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5 Ways to Buy Organic Groceries for Less

Apples just became public enemy No. 1 to shoppers looking for pesticide-free foods.


A recent screening from the U.S. Department of Agriculture found pesticide residue in 98% of the popular fruit, the highest rate of all the produce it examined. That was enough to push apples to the top of the Environmental Working Group’s “Dirty Dozen” shopping guide of items to buy organic. The free pocket-sized list, released today, aims to help shoppers on a budget figure out which items are best purchased organic. Last year, apples ranked fourth.

“Consumers should shop with an abundance of caution,” says Mark Kastel, the co-founder of The Cornucopia Institute, a farm policy research group. Although all of the foods screened meet government guidelines for acceptable pesticide levels, he says, studies have pointed to problems stemming from even minute levels of exposure.

Although buying organic may be desirable, it’s not always in the budget. At online grocer FreshDirect.com, regular strawberries — which placed third on the Dirty Dozen — are half the price of organic ones, while a half-gallon of organic milk at Safeway sells for a 27% premium.

But there are ways to make going organic more affordable. Try these five:

1) Prioritize. If you can’t afford to go all-organic, all the time, start with items that may retain relatively high levels of pesticide. By the Environmental Working Group’s estimates, someone buying organic versions of the 12 worst offenders – including apples, celery, strawberries and spinach – could cut her pesticide intake by 92%. Skip organic versions of goods on its Clean 15 list, such as onions, sweet corn, pineapples and avocado, which have low levels after you’ve cleaned and peeled them.

2) Shop seasonally. The premium to buy organic is much smaller on produce in its peak season, says Jill Cataldo, founder of the Super Couponing workshop series. Some New Jersey Shop Rite locations currently have organic blueberries on sale for $1.99 per 4-ounce container — $0.50 less than the price for conventional berries. Deals from farmer’s markets are also at their best.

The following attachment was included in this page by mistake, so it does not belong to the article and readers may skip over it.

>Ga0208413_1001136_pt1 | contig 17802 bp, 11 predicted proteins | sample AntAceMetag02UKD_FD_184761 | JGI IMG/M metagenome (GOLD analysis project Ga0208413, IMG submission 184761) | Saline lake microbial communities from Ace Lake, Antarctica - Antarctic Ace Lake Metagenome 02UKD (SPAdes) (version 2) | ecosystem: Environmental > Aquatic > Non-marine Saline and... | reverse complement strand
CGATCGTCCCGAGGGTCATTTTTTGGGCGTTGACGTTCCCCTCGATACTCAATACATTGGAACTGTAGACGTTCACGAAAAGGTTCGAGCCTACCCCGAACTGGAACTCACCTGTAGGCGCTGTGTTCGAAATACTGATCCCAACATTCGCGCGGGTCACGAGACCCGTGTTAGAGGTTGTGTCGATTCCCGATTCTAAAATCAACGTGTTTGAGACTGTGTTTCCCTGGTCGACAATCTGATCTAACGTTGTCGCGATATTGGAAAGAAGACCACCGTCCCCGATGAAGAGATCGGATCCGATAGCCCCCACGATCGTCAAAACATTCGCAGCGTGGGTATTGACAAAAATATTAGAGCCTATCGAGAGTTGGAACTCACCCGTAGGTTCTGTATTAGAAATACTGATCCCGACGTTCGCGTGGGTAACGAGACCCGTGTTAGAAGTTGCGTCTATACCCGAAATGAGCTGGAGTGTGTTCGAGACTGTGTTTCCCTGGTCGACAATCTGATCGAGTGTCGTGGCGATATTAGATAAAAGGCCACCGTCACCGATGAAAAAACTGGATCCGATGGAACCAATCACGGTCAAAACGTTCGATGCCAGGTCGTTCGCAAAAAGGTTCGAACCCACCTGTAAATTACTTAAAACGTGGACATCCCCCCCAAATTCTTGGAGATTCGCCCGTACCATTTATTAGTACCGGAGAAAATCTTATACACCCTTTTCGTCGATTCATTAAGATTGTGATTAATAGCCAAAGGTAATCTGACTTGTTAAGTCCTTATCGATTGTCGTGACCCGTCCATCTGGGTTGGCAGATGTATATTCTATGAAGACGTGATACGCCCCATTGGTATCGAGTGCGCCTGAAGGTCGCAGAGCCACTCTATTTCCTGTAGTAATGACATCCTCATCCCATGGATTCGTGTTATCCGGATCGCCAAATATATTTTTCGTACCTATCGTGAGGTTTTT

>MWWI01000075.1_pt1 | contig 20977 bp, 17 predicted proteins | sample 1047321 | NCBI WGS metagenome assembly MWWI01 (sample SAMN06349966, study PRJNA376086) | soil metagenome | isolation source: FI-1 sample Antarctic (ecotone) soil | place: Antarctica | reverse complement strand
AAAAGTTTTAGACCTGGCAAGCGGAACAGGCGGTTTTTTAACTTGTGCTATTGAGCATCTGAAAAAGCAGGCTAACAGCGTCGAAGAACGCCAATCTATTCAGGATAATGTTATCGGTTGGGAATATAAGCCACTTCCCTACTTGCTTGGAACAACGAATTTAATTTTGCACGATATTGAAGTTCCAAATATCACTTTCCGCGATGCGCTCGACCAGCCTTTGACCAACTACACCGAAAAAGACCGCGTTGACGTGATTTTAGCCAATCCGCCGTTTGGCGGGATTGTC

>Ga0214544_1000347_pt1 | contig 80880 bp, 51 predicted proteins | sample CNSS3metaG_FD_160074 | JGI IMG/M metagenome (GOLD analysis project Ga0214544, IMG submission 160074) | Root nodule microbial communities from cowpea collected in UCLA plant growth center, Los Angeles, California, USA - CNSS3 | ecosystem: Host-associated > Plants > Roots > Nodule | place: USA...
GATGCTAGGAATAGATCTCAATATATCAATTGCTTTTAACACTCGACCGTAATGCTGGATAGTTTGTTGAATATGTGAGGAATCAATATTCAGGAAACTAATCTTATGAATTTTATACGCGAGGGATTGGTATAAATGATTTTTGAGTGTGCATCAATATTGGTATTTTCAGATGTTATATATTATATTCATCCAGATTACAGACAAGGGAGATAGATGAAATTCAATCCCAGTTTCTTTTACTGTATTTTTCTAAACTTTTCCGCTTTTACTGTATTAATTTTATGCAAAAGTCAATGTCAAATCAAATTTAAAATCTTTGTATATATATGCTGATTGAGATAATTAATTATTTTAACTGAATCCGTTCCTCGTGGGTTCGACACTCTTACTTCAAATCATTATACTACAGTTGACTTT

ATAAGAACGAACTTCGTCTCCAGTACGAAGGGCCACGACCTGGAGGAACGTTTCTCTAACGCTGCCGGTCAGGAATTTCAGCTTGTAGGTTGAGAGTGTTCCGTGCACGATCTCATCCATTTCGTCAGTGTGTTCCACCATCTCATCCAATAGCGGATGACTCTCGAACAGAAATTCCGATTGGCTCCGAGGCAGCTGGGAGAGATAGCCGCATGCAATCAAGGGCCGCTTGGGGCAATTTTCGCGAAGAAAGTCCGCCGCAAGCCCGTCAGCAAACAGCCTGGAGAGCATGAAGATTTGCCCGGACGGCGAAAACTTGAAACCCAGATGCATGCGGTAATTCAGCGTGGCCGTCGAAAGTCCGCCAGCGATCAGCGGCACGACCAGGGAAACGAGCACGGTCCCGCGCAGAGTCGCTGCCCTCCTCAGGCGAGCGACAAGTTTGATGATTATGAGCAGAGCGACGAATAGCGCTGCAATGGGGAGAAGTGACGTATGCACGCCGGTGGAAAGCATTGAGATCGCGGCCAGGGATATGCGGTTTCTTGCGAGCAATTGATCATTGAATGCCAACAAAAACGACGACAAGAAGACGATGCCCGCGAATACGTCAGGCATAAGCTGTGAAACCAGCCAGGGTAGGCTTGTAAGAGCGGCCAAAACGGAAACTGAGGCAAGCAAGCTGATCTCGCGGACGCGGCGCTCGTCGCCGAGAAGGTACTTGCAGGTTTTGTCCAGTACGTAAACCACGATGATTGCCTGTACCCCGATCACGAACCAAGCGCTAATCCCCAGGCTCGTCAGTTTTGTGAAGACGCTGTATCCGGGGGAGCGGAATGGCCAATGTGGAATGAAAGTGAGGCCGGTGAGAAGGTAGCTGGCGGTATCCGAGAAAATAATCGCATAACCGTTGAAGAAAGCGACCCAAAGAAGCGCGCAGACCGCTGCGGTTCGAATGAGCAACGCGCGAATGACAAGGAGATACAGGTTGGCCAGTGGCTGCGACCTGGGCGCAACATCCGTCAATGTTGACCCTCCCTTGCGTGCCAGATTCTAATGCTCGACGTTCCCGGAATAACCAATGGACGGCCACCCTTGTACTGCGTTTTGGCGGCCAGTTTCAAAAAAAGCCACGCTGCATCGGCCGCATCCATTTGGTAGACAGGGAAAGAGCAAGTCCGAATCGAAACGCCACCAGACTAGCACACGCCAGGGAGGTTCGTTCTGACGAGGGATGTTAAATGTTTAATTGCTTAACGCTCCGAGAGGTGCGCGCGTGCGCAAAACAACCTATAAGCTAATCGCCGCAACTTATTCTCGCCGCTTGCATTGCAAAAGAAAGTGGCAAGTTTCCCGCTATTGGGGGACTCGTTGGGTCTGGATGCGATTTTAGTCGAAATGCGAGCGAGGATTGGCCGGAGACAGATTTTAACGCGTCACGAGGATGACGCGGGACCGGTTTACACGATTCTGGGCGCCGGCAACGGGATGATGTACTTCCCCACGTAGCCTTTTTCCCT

3) Pick the store label. Most big-name supermarkets have their own lines of organic products as well as the regular store label. It’s still more expensive than buying the regular version of a favorite brand or the store’s own brand, but much cheaper than getting the organic brand name. For example, a half gallon of Safeway’s O Organics fat-free milk is $3.29, $1.10 cheaper than brand-name Horizon. (A half-gallon of regular fat-free milk goes for $2.59.)

4) Buy in bulk. “That’s a great way to buy staples,” Kastel says. ShopOrganic.com sells organic brown basmati for 4 cents per ounce, while Safeway has it for 17 cents. (Of course, the smallest size available in bulk is five pounds, nearly three times the size of the store package.)

5) Clip coupons. Roughly 10% of available manufacturers’ coupons as for organic products, says Teri Gault, the founder of The Grocery Game.  The go-to sources for online coupons have a few deals, but your best bet is to head directly to the manufacturer’s web site. Stonyfield Organic currently has a Facebook coupon for $1.50 off a half-gallon of organic milk, while Amy’s Kitchen has one for $0.75 off a box of veggie burgers. Also look for coupons good for “any” of a brand’s products, which would let you get say, the organic Bertolli pasta sauce instead of the regular, Gault says.


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    • I worked for three years as an etmvroniennal chemist in Louisiana where I actually analyzed pesticides, Amanda.I then moved into specialty gases where I learned a great deal about chemical phase behavior.Knowing what I know now about pesticides and their phase behavior I feel like I am qualified to say this.Pesticides a very non-volatile by design. They are specifically selected because of the fact that they are sticky and viscous. This means that they stick to the foods and plants to protect it from bugs. but, unfortunately, as stated, it sticks to the food and plants which means you end up eating it. Kinda like eating toxic oil blah!MarkMark recently posted..

    • I have started using a software named couponsavingsoftware , and i am happy with the results , it helps me to match deals with my coupons in a flash , easy to use and a time saver , i use it intelligently , i dont cut and clip coupons anymore , instead i use this software to reference to my physical coupons
      eg : Redplum -June 13-Page 2
      Then it very easy for me now and i clip the coupons only when required.
      The software also has a completely customizable grocery list for shopping checklist, i dont use it often but its a plus.
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    • I’ve been shopping at shopOrganic.com for a couple of years. Great prices on bulk (they have lots of sizes, not just 5 lb. bulk) and other hard-to-find foods – great shout out for my favorite store!

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  • Pay Dirt examines the millions of consumer decisions Americans make every day: What to buy, how much to pay, whether to rave or complain. Lead written by Quentin Fottrell, the blog examines these interactions, providing readers with news, insight and tips on shopping, spending, customer service, and companies that do right – and wrong – by their customers. Send items, questions and comments to quentin.fottrell@dowjones.com or tweet @SMPayDirt.